Did you know that April is Autism Awareness month?
Autism is a brain disorder that can affect behavioral, mental and physical aspects of a person. Some symptoms of Autism are delayed functions, such as talking and walking. There are different forms of Autism from mild to severe. Some behavioral tendencies of people with Autism is that they do not like to be touched, some do not make eye contact and others may have attachments to objects such as strings.
According to the Centers for Disease Control and Prevention’s website, about 1 in 68 children in the United States are identified as having Autism Spectrum Disorder (ASD). This estimate, which came out March 27, is about 30 percent higher than the estimate of 1 in 88 children back in 2012. The data from the CDC website also reveal that males are more likely to be diagnosed with ASD than females, 1 in 42 boys as opposed to 1 in 189 girls.
Different organizations have their own unique way to raise awareness of Autism. For example, the Autism Society has designed a special ribbon for Autism awareness. According to autism-society.org, the ribbon is a puzzle piece pattern that represents the unknown information and difficulty of Autism Spectrum Disorder (ASD). The different colors of the ribbon represent the diverse Autistic population, while the bright colors of the ribbon symbolize hope.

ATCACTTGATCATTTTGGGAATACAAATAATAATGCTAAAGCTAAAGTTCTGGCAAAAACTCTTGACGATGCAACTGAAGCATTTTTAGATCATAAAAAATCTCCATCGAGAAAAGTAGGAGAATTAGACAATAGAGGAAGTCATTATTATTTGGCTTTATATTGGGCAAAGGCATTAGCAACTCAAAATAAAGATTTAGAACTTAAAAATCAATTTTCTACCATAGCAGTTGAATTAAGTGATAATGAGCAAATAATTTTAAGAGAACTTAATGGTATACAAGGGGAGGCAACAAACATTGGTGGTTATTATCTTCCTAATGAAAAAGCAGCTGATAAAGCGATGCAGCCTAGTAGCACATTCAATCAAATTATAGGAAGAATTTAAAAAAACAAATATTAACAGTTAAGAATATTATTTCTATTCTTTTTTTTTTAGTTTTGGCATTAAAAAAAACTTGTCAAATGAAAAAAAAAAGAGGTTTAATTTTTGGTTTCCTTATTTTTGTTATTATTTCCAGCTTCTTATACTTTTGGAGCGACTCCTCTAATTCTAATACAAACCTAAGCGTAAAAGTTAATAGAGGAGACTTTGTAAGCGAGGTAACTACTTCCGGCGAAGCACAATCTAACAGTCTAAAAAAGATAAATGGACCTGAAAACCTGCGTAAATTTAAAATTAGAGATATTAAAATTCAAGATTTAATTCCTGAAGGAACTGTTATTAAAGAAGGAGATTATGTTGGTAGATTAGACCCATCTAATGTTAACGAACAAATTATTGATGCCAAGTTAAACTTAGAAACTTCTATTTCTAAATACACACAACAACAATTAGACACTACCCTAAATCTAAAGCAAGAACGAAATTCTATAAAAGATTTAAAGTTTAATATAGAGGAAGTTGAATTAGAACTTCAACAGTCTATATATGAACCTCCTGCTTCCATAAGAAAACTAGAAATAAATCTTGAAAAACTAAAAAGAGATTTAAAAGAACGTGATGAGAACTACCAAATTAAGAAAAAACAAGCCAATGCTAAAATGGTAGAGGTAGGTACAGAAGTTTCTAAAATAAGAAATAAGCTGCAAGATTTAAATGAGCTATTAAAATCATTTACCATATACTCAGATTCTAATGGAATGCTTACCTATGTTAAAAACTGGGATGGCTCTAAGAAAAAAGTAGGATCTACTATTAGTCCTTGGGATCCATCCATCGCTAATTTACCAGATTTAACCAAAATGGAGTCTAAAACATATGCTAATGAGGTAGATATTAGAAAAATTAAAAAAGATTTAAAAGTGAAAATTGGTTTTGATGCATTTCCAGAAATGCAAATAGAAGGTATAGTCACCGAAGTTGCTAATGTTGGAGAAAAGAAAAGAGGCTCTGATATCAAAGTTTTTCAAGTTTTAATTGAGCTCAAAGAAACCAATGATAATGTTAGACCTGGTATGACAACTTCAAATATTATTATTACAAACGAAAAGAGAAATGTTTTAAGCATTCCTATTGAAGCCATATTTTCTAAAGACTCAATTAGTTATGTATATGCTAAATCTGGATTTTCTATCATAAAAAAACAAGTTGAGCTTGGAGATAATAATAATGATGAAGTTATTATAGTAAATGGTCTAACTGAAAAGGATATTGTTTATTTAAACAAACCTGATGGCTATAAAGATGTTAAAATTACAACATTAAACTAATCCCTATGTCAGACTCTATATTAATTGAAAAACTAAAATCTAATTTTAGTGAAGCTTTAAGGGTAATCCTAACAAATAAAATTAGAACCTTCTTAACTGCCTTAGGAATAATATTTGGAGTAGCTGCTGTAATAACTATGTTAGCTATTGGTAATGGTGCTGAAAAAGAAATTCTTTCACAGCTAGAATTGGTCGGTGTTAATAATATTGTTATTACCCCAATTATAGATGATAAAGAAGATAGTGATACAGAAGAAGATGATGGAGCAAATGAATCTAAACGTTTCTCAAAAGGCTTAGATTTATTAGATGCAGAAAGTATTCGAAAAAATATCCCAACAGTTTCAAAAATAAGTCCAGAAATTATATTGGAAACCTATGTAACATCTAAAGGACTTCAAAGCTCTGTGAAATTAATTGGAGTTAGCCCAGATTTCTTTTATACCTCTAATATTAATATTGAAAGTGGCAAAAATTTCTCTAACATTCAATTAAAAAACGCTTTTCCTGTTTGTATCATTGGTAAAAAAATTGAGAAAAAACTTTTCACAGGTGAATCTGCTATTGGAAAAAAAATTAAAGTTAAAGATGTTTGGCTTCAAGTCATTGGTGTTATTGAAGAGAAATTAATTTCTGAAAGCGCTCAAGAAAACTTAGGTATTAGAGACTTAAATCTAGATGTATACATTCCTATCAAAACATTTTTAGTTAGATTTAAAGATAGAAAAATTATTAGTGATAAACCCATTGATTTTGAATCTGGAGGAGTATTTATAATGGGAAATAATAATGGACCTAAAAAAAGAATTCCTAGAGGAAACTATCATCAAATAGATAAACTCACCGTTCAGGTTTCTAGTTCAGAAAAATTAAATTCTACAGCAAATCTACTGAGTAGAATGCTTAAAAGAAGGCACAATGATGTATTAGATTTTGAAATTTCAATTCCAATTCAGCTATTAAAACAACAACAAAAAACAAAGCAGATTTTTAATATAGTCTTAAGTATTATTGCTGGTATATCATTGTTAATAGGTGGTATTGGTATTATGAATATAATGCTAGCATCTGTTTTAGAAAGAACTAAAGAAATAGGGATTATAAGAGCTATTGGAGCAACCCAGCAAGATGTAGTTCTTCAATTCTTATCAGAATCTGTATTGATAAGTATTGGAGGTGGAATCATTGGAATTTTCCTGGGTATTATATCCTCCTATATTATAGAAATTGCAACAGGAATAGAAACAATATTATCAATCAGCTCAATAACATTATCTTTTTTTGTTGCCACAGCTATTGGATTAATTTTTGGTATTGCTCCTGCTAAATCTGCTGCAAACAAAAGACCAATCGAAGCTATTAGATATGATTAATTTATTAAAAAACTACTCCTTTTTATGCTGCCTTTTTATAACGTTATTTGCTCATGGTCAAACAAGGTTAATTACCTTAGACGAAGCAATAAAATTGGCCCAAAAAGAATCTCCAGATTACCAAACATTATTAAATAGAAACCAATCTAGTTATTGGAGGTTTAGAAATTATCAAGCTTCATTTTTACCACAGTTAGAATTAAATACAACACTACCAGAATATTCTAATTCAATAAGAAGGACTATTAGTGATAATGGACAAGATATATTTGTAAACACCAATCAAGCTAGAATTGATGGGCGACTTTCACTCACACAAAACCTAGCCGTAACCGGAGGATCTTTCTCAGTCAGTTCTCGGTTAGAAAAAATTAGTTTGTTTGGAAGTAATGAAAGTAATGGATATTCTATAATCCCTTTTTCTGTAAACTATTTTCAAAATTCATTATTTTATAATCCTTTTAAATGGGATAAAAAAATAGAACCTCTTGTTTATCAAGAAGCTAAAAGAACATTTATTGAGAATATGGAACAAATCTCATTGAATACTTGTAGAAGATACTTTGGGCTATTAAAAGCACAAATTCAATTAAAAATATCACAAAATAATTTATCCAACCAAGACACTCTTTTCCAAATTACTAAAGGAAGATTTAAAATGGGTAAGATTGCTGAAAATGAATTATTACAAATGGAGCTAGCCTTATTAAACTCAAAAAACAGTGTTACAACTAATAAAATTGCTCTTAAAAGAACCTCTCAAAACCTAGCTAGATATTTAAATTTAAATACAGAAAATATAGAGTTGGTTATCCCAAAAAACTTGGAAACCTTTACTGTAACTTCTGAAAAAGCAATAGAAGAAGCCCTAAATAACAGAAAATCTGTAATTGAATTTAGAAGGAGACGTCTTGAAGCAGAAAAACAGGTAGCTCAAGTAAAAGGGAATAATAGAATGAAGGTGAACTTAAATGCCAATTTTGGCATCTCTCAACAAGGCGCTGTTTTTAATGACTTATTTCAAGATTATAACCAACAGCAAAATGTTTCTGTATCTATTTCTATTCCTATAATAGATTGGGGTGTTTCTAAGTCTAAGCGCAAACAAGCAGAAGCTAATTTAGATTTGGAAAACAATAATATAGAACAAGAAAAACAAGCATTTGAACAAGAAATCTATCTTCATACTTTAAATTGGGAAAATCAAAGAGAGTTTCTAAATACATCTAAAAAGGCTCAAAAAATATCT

“[My son] was a great kid, it’s just that so many things bothered him. I had to learn what that was and how to prevent situations from escalating,” said Cathy Williams, a Forsyth County, Georgia resident, whose son is Autistic.”Support. Lots of support is good. Autism society meetings. And I went to UCP meetings, which stands for United Cerebral Palsy, but they had the support groups.”
Autism Speaks is an organization that has its own initiative in order to raise awareness for Autism. On April 2, you may have seen various structures cast in blue light. This was a part of a global initiative called “Light It up Blue.” According to autismspeaks.org, through “Light It up Blue,” Autism Speaks and other communities throughout the globe participate in the United Nations authorized World Autism Awareness Day. The Empire State Building, museums and other venues participated to help raise awareness of Autism. This is the sixth year that World Autism Awareness Day has taken place.
In the District of Columbia, several organizations aim to raise awareness about Autism not just during the month of April but throughout the year.
D.C. Autism Parents is a non-profit that helps to improve the lives of those with ASD through education, support, services and more.
Besides D.C. Autism Parents, there are also universities that have their own Autism awareness chapters through Autism Speaks U. This collegiate program allows universities to raise awareness throughout their campus communities, to fundraise and to host events such as annual walks.
“I believe that having different awareness organizations would be a great way to inform students and the community about various topics that they may not know about,” said Howard University sophomore elementary education major Brionna Hines.
The D.C. chapter of Autism Speaks will host its annual Walk Now event on Oct. 5. The walk will be held on the National Mall. Funds raised during the walk will go toward awareness and advocacy. To learn more about the walk or more information about ASD you can visit http://www.walknowforautismspeaks.org.